After a part has been designed or modified for injection mold manufacturing, the design of the mold tooling should be considered, specifically the material the mold will be made of. Below are a few common mold tooling materials and an overview of the benefits and drawbacks of each.
Aluminum is often thought of as a low-volume or prototype mold material. It generally has a lower yield strength than many grades of steel, leading much of the molding industry to assume it will deliver as few as 10 000 shots. However, with differing grades of Aluminum, such as 7075-T6, the yield strength is much higher, exceeding that of some steels. In fact, nearly every mold in Flexcim’s collection is made of this heavy-duty aluminum, and our bases have been seen to last beyond 100 000 shots with proper tooling design and maintenance. Aluminum is softer than most steels and machines much quicker, meaning molds can be manufactured in as little as half the time. There is also no need for heat treatment after machining and both of these factors greatly reduce up-front tooling costs.
Other benefits of aluminum include high heat conduction and heat transfer properties. This simplifies the cooling design requirements and negates the need for conformally cooled inserts (inserts with complex 3D printed geometry for better cooling). These heat transfer properties also decrease part cycle times, further reducing finished part costs. Furthermore, aluminum has excellent corrosion resistance, making it a great tooling choice for corrosive materials such as PVC.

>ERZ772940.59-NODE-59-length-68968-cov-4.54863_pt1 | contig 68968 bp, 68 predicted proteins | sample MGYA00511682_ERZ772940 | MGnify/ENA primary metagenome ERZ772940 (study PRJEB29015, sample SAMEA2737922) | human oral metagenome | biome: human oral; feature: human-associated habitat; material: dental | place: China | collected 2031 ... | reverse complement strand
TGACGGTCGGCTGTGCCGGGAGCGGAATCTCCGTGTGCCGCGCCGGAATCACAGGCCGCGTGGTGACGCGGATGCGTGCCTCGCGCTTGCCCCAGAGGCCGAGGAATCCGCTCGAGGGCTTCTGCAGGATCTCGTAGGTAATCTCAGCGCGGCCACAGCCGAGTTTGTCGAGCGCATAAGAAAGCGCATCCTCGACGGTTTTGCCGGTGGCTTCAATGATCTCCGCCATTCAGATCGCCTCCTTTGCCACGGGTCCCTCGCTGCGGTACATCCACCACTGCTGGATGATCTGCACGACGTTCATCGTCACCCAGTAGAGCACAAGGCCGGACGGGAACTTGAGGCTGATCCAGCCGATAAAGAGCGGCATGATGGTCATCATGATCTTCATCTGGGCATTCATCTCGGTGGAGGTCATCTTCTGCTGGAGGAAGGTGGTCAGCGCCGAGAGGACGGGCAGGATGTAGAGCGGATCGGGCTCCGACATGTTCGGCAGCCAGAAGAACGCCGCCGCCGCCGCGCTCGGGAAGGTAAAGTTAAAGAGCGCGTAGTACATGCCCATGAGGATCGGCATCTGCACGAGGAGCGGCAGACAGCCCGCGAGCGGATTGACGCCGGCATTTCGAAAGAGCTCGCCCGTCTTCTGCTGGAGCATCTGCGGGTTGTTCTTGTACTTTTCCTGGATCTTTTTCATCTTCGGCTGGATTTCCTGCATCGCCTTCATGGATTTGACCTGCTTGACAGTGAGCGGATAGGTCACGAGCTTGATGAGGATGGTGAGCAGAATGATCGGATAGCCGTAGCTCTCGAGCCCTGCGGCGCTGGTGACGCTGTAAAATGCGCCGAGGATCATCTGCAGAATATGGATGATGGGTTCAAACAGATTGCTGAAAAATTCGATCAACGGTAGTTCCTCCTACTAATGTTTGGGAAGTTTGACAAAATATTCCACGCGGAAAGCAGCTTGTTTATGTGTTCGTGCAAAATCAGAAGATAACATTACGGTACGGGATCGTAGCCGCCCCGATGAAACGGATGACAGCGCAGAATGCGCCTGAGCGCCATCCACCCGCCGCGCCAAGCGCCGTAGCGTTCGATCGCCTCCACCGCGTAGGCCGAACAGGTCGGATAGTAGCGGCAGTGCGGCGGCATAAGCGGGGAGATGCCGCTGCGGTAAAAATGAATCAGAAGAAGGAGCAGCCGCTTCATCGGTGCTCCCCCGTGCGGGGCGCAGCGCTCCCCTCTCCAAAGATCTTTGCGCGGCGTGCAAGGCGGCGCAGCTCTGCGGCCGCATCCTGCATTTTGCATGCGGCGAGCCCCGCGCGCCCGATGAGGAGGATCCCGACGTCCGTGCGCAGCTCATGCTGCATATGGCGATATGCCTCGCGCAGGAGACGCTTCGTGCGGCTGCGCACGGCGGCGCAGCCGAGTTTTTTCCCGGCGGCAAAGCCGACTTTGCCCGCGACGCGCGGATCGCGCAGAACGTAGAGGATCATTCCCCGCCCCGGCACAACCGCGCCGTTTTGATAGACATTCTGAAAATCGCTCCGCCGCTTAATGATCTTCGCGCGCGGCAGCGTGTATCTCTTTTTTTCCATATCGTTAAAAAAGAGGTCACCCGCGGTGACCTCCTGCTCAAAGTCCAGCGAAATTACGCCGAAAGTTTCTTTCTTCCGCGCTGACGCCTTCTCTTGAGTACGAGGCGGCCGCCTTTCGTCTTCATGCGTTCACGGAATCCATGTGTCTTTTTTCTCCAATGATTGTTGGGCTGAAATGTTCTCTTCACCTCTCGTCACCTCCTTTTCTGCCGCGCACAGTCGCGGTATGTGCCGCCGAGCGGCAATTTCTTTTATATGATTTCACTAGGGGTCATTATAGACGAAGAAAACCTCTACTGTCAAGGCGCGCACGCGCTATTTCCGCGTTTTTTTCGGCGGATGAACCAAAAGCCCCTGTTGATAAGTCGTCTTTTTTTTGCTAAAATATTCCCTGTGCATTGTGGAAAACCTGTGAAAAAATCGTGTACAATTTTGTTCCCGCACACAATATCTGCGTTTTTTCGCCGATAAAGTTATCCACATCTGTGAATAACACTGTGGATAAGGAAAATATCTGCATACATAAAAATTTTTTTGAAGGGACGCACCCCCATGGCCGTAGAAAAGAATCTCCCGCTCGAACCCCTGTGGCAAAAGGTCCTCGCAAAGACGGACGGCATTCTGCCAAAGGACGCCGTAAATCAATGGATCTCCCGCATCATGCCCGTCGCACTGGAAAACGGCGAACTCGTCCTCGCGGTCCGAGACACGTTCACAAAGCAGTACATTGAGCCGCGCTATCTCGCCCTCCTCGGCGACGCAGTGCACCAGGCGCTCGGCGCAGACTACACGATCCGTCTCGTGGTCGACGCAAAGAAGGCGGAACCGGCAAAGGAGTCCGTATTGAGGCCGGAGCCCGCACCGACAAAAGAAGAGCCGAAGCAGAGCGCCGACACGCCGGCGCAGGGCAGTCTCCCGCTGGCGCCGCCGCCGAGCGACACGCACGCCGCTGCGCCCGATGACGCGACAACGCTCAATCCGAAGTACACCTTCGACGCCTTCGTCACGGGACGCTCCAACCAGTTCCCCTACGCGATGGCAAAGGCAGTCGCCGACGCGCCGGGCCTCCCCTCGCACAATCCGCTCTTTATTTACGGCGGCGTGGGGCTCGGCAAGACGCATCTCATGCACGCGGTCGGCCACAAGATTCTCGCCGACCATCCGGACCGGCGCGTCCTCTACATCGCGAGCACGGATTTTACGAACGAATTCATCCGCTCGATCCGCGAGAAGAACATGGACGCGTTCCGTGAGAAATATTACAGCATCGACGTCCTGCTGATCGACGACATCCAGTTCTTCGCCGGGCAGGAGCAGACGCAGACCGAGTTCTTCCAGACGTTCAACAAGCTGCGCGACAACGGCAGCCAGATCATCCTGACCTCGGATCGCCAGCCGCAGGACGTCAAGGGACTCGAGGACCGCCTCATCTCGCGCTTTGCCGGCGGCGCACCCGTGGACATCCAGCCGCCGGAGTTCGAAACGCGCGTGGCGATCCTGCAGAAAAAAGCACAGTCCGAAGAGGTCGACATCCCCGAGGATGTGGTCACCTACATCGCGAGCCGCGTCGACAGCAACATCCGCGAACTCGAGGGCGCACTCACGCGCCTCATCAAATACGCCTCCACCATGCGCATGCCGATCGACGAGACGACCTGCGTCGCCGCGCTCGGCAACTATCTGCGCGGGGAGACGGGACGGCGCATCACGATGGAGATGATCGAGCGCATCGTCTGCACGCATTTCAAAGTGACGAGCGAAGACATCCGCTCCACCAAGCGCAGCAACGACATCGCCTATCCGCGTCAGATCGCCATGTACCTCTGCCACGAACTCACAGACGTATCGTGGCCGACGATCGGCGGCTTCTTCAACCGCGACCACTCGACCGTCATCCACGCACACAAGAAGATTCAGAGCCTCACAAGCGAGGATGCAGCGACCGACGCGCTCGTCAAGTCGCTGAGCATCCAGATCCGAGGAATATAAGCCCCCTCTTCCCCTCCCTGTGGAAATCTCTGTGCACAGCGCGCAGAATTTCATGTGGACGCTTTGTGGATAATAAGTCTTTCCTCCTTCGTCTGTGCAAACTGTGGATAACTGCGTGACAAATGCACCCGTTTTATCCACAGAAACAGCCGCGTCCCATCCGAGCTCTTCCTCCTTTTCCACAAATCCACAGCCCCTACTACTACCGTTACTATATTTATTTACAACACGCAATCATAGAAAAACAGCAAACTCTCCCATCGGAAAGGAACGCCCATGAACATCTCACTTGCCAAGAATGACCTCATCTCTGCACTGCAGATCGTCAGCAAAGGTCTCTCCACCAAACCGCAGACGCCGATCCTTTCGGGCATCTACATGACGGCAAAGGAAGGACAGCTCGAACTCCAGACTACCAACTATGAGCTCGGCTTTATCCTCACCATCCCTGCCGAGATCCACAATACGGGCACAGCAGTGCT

Despite these advantages, aluminum mold tooling does have downsides. While aluminum can be polished to a mirror finish for high-gloss or optically clear parts, the material’s softness causes polished areas to wear, and polished mold cavities often require frequent maintenance to maintain finished part quality. This aspect extends to mold damage in the event of operator error or machine malfunction. To offset these drawbacks, various grades of steel inserts are added to vulnerable or high-wear areas of the mold. Because Flexcim is a proponent of aluminum mold bases, we maintain all in-house customer molds for the life of the tool.
Because of the great variety of grades of steel and varying properties, an overview of the benefits and drawbacks may neglect some nuances of particular steel grades. However, the aim of this guide is as a general reference, so the most important features for mold tooling will be discussed.
The primary benefit of a steel mold tool is the higher tensile strength and hardness. Generally, a steel tool can withstand much more abuse than its aluminum counterpart, and therefore can last much longer with minimal maintenance. Harder steel molds will hold up best against abrasive materials, such as those filled with glass or carbon fibre, negating the need for inserts in high-wear areas like gates. Steel mold tooling will also better accept polishing as hardness increases, improving finish for glossy or clear parts.
The primary drawback of steel mold tooling is mold turnaround time. Increased machining time can push back product release and delay revenue. On top of this added cost for additional machining time, steel tooling can also increase up-front costs as cooling requires more consideration, and adding conformal cooling, increasing cavity counts, adding hot runners or other mold complexities may need to be considered in order to keep finished part costs down. Furthermore, general tool steels or hardened steels are susceptible to rust and corrosion and must be well oiled and frequently maintained to avoid this, and molds must be chromed, nitrided, or coated in some other way if a corrosive plastic material is to be used (e.g., PVC or POM). Note that grades of stainless steel exist for mold tooling that would not require coating for corrosive materials, but their cost and turnaround time greatly exceeds that of competing materials.